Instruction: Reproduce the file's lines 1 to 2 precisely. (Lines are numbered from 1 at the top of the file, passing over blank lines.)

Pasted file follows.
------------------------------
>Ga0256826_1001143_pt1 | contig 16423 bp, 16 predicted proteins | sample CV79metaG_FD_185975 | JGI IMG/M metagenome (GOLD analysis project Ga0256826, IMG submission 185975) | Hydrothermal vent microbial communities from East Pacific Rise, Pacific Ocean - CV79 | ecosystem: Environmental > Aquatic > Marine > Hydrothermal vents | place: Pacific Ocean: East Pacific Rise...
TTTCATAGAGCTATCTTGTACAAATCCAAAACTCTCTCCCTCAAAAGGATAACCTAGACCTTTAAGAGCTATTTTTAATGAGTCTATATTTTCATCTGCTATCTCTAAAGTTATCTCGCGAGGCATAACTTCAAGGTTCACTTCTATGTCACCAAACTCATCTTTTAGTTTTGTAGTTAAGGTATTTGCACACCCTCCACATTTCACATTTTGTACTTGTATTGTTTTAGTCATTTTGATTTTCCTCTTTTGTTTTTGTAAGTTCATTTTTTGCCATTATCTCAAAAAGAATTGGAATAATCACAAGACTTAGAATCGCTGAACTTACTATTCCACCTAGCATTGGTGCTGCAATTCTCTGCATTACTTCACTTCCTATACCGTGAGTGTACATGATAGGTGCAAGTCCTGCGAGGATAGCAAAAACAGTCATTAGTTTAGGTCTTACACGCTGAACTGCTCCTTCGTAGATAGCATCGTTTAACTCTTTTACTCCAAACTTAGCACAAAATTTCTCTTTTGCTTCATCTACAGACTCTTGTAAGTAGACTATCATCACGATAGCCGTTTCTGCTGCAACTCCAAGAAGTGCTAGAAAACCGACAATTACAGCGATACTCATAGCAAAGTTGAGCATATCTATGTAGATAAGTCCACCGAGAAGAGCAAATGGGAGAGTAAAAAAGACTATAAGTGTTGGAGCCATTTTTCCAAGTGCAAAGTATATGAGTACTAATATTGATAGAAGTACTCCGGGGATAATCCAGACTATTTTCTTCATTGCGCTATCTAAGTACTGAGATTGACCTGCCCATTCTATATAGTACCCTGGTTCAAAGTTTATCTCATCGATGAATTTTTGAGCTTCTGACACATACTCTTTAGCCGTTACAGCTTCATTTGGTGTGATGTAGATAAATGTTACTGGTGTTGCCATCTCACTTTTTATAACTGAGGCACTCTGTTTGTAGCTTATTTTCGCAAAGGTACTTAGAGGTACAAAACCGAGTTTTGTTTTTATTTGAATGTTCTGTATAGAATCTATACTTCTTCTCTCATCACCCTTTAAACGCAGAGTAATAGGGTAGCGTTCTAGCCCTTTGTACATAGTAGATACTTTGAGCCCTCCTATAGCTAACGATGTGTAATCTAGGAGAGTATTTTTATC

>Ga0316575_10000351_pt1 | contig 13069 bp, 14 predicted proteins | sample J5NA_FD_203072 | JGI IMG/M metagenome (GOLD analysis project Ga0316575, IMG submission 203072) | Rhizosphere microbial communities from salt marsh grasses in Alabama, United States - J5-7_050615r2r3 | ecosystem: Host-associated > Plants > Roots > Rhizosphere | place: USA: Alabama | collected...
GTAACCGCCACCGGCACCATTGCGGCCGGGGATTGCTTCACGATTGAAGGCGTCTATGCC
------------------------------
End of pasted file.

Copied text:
>Ga0256826_1001143_pt1 | contig 16423 bp, 16 predicted proteins | sample CV79metaG_FD_185975 | JGI IMG/M metagenome (GOLD analysis project Ga0256826, IMG submission 185975) | Hydrothermal vent microbial communities from East Pacific Rise, Pacific Ocean - CV79 | ecosystem: Environmental > Aquatic > Marine > Hydrothermal vents | place: Pacific Ocean: East Pacific Rise...
TTTCATAGAGCTATCTTGTACAAATCCAAAACTCTCTCCCTCAAAAGGATAACCTAGACCTTTAAGAGCTATTTTTAATGAGTCTATATTTTCATCTGCTATCTCTAAAGTTATCTCGCGAGGCATAACTTCAAGGTTCACTTCTATGTCACCAAACTCATCTTTTAGTTTTGTAGTTAAGGTATTTGCACACCCTCCACATTTCACATTTTGTACTTGTATTGTTTTAGTCATTTTGATTTTCCTCTTTTGTTTTTGTAAGTTCATTTTTTGCCATTATCTCAAAAAGAATTGGAATAATCACAAGACTTAGAATCGCTGAACTTACTATTCCACCTAGCATTGGTGCTGCAATTCTCTGCATTACTTCACTTCCTATACCGTGAGTGTACATGATAGGTGCAAGTCCTGCGAGGATAGCAAAAACAGTCATTAGTTTAGGTCTTACACGCTGAACTGCTCCTTCGTAGATAGCATCGTTTAACTCTTTTACTCCAAACTTAGCACAAAATTTCTCTTTTGCTTCATCTACAGACTCTTGTAAGTAGACTATCATCACGATAGCCGTTTCTGCTGCAACTCCAAGAAGTGCTAGAAAACCGACAATTACAGCGATACTCATAGCAAAGTTGAGCATATCTATGTAGATAAGTCCACCGAGAAGAGCAAATGGGAGAGTAAAAAAGACTATAAGTGTTGGAGCCATTTTTCCAAGTGCAAAGTATATGAGTACTAATATTGATAGAAGTACTCCGGGGATAATCCAGACTATTTTCTTCATTGCGCTATCTAAGTACTGAGATTGACCTGCCCATTCTATATAGTACCCTGGTTCAAAGTTTATCTCATCGATGAATTTTTGAGCTTCTGACACATACTCTTTAGCCGTTACAGCTTCATTTGGTGTGATGTAGATAAATGTTACTGGTGTTGCCATCTCACTTTTTATAACTGAGGCACTCTGTTTGTAGCTTATTTTCGCAAAGGTACTTAGAGGTACAAAACCGAGTTTTGTTTTTATTTGAATGTTCTGTATAGAATCTATACTTCTTCTCTCATCACCCTTTAAACGCAGAGTAATAGGGTAGCGTTCTAGCCCTTTGTACATAGTAGATACTTTGAGCCCTCCTATAGCTAACGATGTGTAATCTAGGAGAGTATTTTTATC